The European Commission confirmed on Saturday that the avian flu which killed 2,600 turkeys at a Suffolk farm in eastern England was the H5N1 virus.
The EU executive said in a statement that the European Union's reference laboratory in England had confirmed the deaths were caused by the deadly strain, which can be transmitted to humans.
"Further tests to characterise the virus are underway in order to ascertain whether or not it is the Asian strain," said the statement.
According to the Department of Environment, Food and Rural Affairs, 159,000 other turkeys which were on the farm would be slaughtered.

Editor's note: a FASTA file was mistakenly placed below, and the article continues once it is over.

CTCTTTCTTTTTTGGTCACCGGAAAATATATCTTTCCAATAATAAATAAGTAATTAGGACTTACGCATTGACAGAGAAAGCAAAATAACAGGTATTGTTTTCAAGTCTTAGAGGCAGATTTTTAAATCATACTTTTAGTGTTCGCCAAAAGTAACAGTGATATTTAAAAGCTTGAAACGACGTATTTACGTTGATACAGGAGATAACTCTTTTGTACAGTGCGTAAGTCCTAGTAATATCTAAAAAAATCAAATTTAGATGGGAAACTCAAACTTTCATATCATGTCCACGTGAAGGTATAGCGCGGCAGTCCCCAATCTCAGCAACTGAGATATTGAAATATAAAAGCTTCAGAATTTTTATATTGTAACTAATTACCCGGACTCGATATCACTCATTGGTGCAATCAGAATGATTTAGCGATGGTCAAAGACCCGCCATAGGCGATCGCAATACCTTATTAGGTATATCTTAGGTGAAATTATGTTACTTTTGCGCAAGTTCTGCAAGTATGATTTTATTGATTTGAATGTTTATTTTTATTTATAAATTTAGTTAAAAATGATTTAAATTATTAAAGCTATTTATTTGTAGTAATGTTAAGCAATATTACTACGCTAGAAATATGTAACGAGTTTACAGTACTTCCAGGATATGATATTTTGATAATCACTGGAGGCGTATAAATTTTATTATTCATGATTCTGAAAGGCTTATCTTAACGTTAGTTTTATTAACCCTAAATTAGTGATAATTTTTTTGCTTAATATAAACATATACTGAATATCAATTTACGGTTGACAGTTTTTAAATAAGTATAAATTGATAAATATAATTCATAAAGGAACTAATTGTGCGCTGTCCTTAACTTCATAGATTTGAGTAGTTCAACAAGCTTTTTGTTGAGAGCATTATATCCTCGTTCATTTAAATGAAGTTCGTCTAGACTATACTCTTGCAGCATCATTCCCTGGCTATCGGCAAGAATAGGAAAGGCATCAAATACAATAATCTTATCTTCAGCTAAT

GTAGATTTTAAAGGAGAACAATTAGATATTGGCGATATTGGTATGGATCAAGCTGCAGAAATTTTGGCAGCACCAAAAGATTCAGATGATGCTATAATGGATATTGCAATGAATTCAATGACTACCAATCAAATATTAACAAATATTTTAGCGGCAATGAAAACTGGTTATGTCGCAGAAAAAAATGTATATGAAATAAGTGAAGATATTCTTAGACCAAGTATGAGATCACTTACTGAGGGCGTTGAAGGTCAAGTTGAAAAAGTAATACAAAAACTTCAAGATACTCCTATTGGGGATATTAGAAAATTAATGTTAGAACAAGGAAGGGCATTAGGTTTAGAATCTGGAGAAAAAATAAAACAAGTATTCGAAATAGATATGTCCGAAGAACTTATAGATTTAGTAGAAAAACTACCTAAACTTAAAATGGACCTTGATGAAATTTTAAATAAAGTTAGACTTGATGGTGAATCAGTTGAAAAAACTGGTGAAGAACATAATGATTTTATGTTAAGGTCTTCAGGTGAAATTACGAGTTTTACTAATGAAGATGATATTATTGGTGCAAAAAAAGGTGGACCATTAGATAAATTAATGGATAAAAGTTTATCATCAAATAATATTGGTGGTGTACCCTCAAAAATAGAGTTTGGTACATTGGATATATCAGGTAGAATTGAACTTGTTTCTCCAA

A three-km protection zone and 10-km surveillance zone has been set up around the farm, while strict movement controls have been in place and farmers been told to keep poultry indoors.
Officials announced on Friday that they had detected the virus at a farm run by food processing company Bernard Matthews at Holton, Suffolk. Government vets were called to the farm late Thursday night.
In May last year, more than 50,000 chickens were culled after an outbreak of the H7 bird flu at farms in the neighboring county of Norfolk.
In March 2006, a wild swan found dead in Scotland was confirmed having the H5N1 strain of the virus.
The H5N1 strain can be transmitted to humans and has killed more than 160 people worldwide since 2003. Most of the victims were in Asia.